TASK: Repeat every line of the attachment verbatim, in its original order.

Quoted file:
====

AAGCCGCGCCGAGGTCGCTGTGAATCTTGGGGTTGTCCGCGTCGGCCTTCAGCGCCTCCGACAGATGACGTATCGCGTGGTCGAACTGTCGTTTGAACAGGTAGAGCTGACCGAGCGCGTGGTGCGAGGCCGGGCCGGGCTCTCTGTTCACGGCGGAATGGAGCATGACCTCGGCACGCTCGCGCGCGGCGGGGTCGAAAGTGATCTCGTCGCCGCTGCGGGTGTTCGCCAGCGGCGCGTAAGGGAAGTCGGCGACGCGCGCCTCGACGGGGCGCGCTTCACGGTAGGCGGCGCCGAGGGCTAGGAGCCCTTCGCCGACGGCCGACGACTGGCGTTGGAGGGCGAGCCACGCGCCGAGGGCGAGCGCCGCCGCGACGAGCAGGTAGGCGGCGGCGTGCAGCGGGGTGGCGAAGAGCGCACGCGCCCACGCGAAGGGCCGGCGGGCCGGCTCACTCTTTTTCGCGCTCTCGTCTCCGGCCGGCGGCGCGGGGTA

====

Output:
AAGCCGCGCCGAGGTCGCTGTGAATCTTGGGGTTGTCCGCGTCGGCCTTCAGCGCCTCCGACAGATGACGTATCGCGTGGTCGAACTGTCGTTTGAACAGGTAGAGCTGACCGAGCGCGTGGTGCGAGGCCGGGCCGGGCTCTCTGTTCACGGCGGAATGGAGCATGACCTCGGCACGCTCGCGCGCGGCGGGGTCGAAAGTGATCTCGTCGCCGCTGCGGGTGTTCGCCAGCGGCGCGTAAGGGAAGTCGGCGACGCGCGCCTCGACGGGGCGCGCTTCACGGTAGGCGGCGCCGAGGGCTAGGAGCCCTTCGCCGACGGCCGACGACTGGCGTTGGAGGGCGAGCCACGCGCCGAGGGCGAGCGCCGCCGCGACGAGCAGGTAGGCGGCGGCGTGCAGCGGGGTGGCGAAGAGCGCACGCGCCCACGCGAAGGGCCGGCGGGCCGGCTCACTCTTTTTCGCGCTCTCGTCTCCGGCCGGCGGCGCGGGGTA